University Hospitals, Leicester
I always struggle to remember how I should deal with travelling long haul and recording my blood sugars on the DAFNE app.
I normally keep my meter set to UK time until I arrive at my destination then adjust accordingly. Similarly on return I keep the meter set to departure time zone until back in the UK. This latter approach causes issues especially when travelling east west
Is there a better way?
Any tips out there?
As far as BI is concerned I usually adjust the dose according to the number of hours time difference. I split my BI into 8 am/4 night. So if there is a 4 hour difference travelling west/east at night I'll reduce the BI by 4/12 to compensate for the 4 hours shorter day. Travelling East/west I increase the BI to compensate for the longer day.
again Am I right or does anyone know a better way?
Nottingham University Hospital & QMC
Diabetestravel.org has some pretty good advice for timezone travel here
I’ve summarised it in my Dafne Quick Reference guide for my own travels and added my own personal experience as:
0-4 TZ, West: Delay next BI after departure to correct time in destination time zone.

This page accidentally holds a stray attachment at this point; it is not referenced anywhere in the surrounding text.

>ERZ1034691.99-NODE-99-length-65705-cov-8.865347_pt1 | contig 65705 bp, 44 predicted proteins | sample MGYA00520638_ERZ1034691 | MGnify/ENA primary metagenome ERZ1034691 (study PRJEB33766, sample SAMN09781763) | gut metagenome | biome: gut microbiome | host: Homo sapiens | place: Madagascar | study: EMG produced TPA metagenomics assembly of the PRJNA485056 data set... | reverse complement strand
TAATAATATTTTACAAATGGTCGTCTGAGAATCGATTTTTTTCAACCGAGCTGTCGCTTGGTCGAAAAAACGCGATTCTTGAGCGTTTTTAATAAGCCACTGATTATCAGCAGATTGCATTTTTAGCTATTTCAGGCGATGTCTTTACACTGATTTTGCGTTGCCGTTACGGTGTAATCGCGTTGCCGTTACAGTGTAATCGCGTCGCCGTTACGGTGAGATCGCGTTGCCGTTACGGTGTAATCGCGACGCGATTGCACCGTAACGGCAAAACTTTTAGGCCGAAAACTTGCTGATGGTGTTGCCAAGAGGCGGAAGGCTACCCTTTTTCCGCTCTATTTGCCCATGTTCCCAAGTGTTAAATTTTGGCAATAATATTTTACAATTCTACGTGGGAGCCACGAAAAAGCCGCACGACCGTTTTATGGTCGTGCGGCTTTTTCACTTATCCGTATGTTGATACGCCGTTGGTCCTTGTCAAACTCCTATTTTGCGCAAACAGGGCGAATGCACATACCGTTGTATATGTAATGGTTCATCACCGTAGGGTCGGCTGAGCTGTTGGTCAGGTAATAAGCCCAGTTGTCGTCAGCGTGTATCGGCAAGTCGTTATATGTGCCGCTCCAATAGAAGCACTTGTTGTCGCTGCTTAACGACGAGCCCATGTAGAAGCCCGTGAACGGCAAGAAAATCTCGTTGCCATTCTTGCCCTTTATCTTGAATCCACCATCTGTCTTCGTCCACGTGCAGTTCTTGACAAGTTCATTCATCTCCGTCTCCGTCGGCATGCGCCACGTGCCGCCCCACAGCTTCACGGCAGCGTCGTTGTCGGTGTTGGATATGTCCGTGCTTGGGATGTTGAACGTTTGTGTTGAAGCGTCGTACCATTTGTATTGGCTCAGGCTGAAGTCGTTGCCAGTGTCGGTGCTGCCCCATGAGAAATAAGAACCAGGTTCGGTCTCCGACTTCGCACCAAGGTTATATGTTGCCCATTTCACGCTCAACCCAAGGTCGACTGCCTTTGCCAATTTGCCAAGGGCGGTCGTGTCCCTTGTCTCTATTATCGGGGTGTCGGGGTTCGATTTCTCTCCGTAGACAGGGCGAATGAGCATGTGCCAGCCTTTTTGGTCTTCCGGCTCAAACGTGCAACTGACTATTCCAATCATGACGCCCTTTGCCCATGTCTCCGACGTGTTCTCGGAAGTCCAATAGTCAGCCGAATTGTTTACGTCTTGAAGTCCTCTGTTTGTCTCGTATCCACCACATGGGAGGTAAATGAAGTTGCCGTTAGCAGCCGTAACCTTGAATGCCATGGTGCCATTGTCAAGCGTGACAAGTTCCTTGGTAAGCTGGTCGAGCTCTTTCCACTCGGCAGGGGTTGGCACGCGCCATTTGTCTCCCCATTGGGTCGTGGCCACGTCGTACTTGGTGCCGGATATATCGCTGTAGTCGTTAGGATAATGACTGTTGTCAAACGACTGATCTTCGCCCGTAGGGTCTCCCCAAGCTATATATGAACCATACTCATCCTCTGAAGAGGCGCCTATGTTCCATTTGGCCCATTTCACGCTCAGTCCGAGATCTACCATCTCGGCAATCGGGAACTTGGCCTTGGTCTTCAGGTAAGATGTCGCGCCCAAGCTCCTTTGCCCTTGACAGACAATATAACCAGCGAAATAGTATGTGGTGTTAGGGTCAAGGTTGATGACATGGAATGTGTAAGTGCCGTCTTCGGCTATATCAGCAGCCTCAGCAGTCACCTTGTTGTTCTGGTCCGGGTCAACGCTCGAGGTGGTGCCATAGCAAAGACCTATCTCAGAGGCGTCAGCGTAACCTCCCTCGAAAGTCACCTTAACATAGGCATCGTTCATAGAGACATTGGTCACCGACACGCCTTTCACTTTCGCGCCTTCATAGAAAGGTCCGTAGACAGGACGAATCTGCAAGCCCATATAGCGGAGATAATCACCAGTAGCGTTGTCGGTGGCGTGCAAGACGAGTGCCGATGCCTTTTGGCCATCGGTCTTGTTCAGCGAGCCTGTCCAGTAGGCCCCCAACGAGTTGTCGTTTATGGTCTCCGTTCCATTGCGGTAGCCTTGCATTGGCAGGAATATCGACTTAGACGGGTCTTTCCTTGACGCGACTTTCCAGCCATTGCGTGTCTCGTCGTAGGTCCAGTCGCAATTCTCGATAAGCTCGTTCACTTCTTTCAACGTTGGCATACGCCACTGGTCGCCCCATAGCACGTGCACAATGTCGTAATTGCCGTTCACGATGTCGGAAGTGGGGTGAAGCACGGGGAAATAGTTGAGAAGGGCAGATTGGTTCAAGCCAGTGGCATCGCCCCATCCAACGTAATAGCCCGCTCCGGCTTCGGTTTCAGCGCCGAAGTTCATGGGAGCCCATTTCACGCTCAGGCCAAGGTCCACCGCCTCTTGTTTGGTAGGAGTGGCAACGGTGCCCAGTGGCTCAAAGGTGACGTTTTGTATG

4-12 TZ, West: Half BI at correct time in departure time zone. Change watch to destination time. Remaining half BI at correct time in destination time zone.
0-4TZ, East: Consider reducing next BI after departure by up to one quarter and take at correct time in destination time zone.
4-12TZ, East: Reduce next BI dose after departure, take at correct time in departure zone.
Dose = BI x (0.9 - (#Zones/24)) e.g. LHR to HKG crosses 8 zones, dose = 57% of normal.
Change watch to destination time. Take next full dose at correct time in destination zone.
In all cases, monitor and correct BG with QA following correction rules. Administer QA with meals as normal.
Those rules pretty much reflect what I used to do, but they stuck a nice formula rather than my “best guess” adjustments, and they missed out the monitor and correct bit. Your doses will never be spot on whilst crossing TZs, and you physical activity is all messed up (hours of sitting doing nothing, followed by a burst of walking miles and weight lifting luggage, so monitoring is important. Make sure you have some insulin active when coming in to land, and some carbs in your system, or the exercise at the destination could push your BG high. Stanstead is a low exercise airport, but Heathrow, well its a marathon to get anywhere. Good luck.